The Jews called Abraham their father because they spring from him. The Muslims who venerate him equally called him “the friend”, friend to God and because of his defence of his nephew Lot and his hospitality to the three visitors at Mamre, friend to man. We Christians call him our father in faith because of his trust in God, which God credits to him as righteousness. What would the Canaanites and Perizzites call him if they were alive today? Probably imperialist, colonialist, and thief. We Canadians have been painfully learning over last few years that the history of our country that we learned in school is much more complex and painful when the experience of those who were colonized is taken into account. A lot depends on who writes the history books. The only Abraham who has come down to us looks like an authentic hero, given the bloody code of conduct of those times. The pattern of migration forces Abraham out of Chaldea, down near where Tigris and Euphrates run together. He then comes to Haran and after that goes southward with his flocks and herds. Famine is what drives him chiefly, says the Bible, although centuries later when he becomes a folk-hero his movements are interpreted as a series of calls from God.

We should easily recognize him, steeped as we are in frontier lore from seeing years of movie westerns. Abraham sets out for the unknown full of trust in his God, convinced that somewhere there was a land he could someday call his own. Like our own explorers and settlers, when Abraham got to that land he found that to call it his own he would have to steal it from the people who had got there first. When you read in Genesis 14 how Abram the Hebrew leagued with the king of Sodom and his allies to whip Chedorlaomer of Elam and the three kings he looks heroic. “Give me the people; the goods you may keep”, says the king of Sodom after the victory. Abraham piously refuses: “I have sworn to the Lord that I will not take so much as thread or a sandal strap…. lest you should say ‘I made Abram rich.’” It would ill-befit us to doubt the story but the Israelites wrote it. The account of the defeated Elamites does not remain. But it will not do to fault the history writing of the Bible. We should be grateful that in Abraham we have an authentic hero, a thoroughly decent man. He conducts himself well every time we meet him. In today’s liturgy we meet him doing a strange thing but one that is terribly important to us. Abraham is cutting a covenant. A bargain is struck, God’s word is given. The land and children will be Abraham’s. As a sign of this bargain three animals and two birds are hacked apart. The sun goes down, vultures are fought off, and Abraham falls into a trance. Then a flaming torch passes between the parts of the animals in the terrifying darkness. The symbolism of the bloody separation was if either of us defaults on this promise so may this happen to us. The unseen God cut apart like a heifer or a ram? Well, not really. But the seriousness of the event is compared to that between a powerful king at a weaker one where the former sets the terms, all of them favorable to the lesser recipient. This is the notion of covenant. It is a notion that is with us still, coming right up to today’s celebration of the Eucharist.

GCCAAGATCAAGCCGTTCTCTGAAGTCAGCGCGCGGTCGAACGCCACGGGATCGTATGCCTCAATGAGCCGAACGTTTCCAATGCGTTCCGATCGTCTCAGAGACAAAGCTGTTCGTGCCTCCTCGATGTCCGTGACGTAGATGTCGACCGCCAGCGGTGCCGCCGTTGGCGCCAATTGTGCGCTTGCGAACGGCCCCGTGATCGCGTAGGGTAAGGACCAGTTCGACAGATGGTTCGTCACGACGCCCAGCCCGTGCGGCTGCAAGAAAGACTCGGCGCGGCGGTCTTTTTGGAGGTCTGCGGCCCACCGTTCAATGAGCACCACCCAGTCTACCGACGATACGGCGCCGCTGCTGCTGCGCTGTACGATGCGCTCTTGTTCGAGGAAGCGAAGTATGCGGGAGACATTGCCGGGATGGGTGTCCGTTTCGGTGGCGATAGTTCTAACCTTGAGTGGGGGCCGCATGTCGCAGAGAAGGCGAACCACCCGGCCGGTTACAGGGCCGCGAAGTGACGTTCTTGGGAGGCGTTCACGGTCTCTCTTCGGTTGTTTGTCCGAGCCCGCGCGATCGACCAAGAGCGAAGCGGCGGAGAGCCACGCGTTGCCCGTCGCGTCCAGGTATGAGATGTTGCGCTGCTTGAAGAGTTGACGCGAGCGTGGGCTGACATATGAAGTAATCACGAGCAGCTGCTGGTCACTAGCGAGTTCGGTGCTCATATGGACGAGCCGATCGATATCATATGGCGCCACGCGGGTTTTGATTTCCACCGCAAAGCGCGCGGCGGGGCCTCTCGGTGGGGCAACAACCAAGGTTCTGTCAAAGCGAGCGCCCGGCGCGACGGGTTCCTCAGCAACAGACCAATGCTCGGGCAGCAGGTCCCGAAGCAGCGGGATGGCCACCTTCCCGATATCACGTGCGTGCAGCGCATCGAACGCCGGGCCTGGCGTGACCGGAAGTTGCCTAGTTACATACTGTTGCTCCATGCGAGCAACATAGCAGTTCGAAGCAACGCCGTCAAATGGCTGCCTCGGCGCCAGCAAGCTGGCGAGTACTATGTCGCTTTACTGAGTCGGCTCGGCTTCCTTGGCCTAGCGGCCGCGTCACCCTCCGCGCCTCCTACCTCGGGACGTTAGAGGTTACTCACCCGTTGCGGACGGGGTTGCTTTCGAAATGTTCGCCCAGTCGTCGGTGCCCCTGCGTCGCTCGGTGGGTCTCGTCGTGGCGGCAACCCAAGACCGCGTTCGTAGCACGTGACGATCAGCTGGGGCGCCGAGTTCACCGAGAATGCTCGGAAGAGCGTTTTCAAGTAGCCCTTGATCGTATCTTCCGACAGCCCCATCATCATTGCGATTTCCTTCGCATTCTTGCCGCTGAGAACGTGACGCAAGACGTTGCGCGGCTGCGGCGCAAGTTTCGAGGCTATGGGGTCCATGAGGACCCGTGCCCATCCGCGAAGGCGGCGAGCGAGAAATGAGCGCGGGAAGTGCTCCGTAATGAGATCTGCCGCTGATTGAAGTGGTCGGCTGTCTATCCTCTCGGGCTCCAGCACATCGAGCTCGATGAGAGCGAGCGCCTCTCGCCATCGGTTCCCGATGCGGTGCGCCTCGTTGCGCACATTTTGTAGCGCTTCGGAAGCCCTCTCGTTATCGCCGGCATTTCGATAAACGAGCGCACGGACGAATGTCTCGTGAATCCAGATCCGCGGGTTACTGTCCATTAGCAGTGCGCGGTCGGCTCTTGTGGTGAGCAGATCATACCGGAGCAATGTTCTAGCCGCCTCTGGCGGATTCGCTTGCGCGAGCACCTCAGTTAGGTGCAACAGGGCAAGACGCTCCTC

We celebrate a renewed covenant that is an everlasting one. The symbol this time is not blood and fire and smoke. It is not even the mangled body of a man on a cross though that is the appearance given. The symbol of God’s faithfulness to us in the new covenant is a totally obedient man, Jesus: a faithful man, a man who will never go back on his word as God does not go back on his. There is no one we know of quite like this. That is the uniqueness of Jesus. It is not his blood that is important; Blood is only a result, an outcome. The greatness of Jesus is his faithfulness, the cause of the bloodshed. The reading from Philippians says we too will be “conformed to the body of [Christ’s] glory” if we stay faithful to the terms of the covenant. What is the fidelity that brings as its result eternal life? We used to say things like not missing church or keeping the Lenten fast poorly. But they are external things like the blood on Calvary. They are not what matters. God sees the inner spirit. God sees the heart. If we are to keep our part of the covenant which has Christ’s body and blood as it signs, we must abhor all bloodshed. That, after all, is why he died at the hands of senseless men: to bring an end to blind hate that thinks it can solve anything by destroying human life.